Every time I hear Olivia Rodrigo’s “Good 4 U,” it’s 2015 and I’m back on my bedroom floor, crying over the boy who chose a skinny blonde over awkward, chubby me. And every time that cathartic experience ends, I thank God for Rodrigo.
I, like millions of young women, have been looking for a new breakup-song extraordinaire since Taylor Swift left us for boring tempos and ambiguous storylines. Actress and singer-songwriter 18-year-old Rodrigo could be exactly what we’ve been looking for, but now that she’s skyrocketed to fame, I’m worried her authentic brand won’t last long.
Best known for her role as Nini Salazar-Roberts on the Disney Plus series “High School Musical: The Musical: The Series,” Rodrigo wrote and published her first song “All I Want” for the show in 2019. The song was an immediate hit and in January, Rodrigo did it again with her debut single “Drivers License:”
And I know we weren’t perfect but I’ve never felt this way for no one
And I just can’t imagine how you could be so okay now that I’m gone
Guess you didn’t mean what you wrote in that song about me
‘Cause you said forever, now I drive alone past your street
I know I can’t be the only girl who’s driven wistfully past an ex’s house. This song speaks to my soul. The hit single blew up on social media, immediately set streaming records on Spotify, was on the Billboard Hot 100 chart less than two weeks after its release, and even got its own “Saturday Night Live” sketch.
Rodrigo has been Billboard’s number one artist on the Top 10 list for the third week in a row. She’s received more than 2.5 billion streams on Spotify and is the first artist to chart three songs in the Top 10 all from a first LP.
While she doesn’t have a spectacular voice or a unique range, the numbers prove it: Rodrigo has a unique ability to tap into teenage and young-adult angst and emotion. She’s struck a chord with girls who can relate to familiar feelings of jealousy or heartbreak, and all because she’s been relatively uncorrupted by our leftist-politicized culture.
Her songs don’t revolve around a feminist frame of false empowerment or finding strength where strength isn’t needed — they’re real, and they’re sad. And yes, women are allowed to be sad about men.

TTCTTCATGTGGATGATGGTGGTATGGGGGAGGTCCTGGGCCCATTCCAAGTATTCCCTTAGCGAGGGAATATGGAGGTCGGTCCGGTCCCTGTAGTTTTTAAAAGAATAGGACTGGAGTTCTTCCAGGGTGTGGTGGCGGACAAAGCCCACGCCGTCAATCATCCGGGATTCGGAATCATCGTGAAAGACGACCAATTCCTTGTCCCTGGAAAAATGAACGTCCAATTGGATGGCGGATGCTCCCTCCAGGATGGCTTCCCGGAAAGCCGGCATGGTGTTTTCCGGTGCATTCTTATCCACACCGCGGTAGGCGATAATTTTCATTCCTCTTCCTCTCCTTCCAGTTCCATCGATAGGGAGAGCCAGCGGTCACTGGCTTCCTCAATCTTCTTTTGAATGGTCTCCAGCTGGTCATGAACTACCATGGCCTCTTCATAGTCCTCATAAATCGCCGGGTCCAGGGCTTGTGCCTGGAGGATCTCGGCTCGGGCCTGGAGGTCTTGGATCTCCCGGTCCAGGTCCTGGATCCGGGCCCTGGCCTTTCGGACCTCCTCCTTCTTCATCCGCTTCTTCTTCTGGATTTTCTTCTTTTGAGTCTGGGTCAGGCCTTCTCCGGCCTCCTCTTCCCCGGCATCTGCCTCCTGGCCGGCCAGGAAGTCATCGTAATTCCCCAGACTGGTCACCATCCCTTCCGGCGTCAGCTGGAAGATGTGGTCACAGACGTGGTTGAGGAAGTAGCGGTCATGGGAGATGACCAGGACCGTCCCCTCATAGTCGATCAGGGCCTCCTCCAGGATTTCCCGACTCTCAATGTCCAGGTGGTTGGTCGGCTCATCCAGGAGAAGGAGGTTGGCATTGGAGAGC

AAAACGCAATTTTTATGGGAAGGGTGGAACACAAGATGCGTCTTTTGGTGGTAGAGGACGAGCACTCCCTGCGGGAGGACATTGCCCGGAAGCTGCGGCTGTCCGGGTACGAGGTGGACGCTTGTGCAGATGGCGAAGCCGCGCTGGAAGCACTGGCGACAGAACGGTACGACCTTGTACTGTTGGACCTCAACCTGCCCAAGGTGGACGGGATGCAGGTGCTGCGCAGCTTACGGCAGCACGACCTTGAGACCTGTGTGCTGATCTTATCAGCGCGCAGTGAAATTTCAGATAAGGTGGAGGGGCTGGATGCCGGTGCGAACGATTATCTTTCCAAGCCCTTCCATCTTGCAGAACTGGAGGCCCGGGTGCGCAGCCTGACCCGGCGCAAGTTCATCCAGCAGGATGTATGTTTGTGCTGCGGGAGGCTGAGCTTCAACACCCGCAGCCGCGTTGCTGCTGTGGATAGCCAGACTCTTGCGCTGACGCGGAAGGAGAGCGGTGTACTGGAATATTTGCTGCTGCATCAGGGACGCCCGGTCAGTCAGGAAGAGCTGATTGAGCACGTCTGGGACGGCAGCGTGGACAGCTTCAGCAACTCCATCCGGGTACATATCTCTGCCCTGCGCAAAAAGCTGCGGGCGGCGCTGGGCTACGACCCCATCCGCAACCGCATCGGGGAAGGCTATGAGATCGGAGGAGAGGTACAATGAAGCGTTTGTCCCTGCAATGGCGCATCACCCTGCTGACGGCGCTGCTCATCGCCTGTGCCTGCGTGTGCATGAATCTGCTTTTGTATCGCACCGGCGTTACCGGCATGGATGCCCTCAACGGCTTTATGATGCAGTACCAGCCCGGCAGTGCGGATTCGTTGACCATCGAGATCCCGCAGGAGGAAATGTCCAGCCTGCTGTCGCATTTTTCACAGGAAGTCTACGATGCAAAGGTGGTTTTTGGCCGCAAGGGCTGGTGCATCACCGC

Take my favorite, “Good 4 U,” where Rodrigo hits back in anger at a former love interest who moved on quickly from the relationship. Cue headbanging and blasting the stereo at full volume with your best friends after you saw him:
Well, good for you, you look happy and healthy
Not me, if you ever cared to ask
Good for you, you’re doin’ great out there without me
Most trendy female artists like Miley Cyrus, Ariana Grande, and Cardi B reject female emotion. They sing about not needing a man, getting over relationships, and bouncing back better than ever when really, all we need is a moment of heartbreak.
Swift was good at that, and until she was turned by the bloodthirsty feminist mob, Swift gave us some of the best years of her life. I was screaming and crying and cursing in the rain right along with her. Rodrigo revives what we all loved about early Swift: her ability to tap into the most simple, but most specific experiences of love, anger, revenge, and sorrow.
Is it too much to ask for one popular singer who can channel her rage into lyrics without highlighting my authority as a strong, independent woman? Tell me that after I put Ben & Jerry’s down, not while I’m mid-spoonful.
I don’t expect Rodrigo to sing about heartbreak forever, but if she bows to pressure before her glory years are up, she’ll turn into another “female empowerer” who spews profanities and twerks in skimpy outfits.
Rodrigo’s honesty only goes one of two ways: she transforms into one of these “empowerment” figures when mainstream culture demands it, or she loses fame as she grows older. Let’s hope Rodrigo chooses the latter and keeps her identity.